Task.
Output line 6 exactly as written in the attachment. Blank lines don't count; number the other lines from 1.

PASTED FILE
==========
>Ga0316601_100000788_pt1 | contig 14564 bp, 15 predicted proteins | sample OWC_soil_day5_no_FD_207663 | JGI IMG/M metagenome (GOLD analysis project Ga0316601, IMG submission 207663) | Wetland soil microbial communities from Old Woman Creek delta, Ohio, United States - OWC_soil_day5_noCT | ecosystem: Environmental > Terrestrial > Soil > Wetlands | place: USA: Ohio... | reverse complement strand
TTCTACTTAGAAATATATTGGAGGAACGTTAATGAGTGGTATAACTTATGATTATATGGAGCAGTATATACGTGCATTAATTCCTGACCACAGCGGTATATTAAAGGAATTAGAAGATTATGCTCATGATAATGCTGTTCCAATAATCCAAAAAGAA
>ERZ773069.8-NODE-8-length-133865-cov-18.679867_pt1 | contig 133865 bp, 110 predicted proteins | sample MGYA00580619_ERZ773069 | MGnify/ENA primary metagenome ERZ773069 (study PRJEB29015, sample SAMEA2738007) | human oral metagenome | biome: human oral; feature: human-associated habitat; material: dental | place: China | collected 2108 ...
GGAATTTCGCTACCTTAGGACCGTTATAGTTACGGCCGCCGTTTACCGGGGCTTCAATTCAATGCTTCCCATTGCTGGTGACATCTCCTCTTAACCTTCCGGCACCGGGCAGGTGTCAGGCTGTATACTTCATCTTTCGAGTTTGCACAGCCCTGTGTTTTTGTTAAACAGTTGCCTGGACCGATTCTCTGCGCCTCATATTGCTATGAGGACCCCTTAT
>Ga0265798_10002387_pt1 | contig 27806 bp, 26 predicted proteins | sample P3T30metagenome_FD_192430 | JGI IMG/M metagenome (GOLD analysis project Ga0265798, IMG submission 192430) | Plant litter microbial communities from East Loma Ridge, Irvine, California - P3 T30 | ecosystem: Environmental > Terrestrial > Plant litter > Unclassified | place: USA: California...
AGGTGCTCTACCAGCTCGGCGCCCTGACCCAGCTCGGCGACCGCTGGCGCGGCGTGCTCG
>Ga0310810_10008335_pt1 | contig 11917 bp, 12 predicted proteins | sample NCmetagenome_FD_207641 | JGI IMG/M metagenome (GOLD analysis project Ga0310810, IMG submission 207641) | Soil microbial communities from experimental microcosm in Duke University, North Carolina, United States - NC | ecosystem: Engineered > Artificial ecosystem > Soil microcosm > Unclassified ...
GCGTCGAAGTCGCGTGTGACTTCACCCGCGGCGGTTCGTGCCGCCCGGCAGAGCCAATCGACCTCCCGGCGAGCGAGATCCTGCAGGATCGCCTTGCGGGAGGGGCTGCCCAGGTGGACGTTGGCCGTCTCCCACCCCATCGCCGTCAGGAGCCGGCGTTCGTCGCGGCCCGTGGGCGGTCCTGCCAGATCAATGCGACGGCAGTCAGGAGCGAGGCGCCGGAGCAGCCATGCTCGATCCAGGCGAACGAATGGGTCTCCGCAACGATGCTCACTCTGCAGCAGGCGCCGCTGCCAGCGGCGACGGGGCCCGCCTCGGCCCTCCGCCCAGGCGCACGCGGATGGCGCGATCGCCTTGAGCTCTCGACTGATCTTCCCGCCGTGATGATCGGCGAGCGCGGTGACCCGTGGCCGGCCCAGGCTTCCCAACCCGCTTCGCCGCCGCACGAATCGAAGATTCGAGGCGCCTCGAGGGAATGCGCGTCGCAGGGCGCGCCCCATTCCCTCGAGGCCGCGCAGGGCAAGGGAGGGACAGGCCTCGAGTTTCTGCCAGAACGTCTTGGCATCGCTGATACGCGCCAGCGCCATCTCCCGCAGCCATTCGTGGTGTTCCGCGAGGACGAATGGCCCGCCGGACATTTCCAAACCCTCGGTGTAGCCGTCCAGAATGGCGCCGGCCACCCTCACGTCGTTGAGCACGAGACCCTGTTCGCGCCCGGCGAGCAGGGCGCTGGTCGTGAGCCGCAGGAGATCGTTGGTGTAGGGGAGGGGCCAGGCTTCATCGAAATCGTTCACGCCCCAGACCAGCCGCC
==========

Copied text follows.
AGGTGCTCTACCAGCTCGGCGCCCTGACCCAGCTCGGCGACCGCTGGCGCGGCGTGCTCG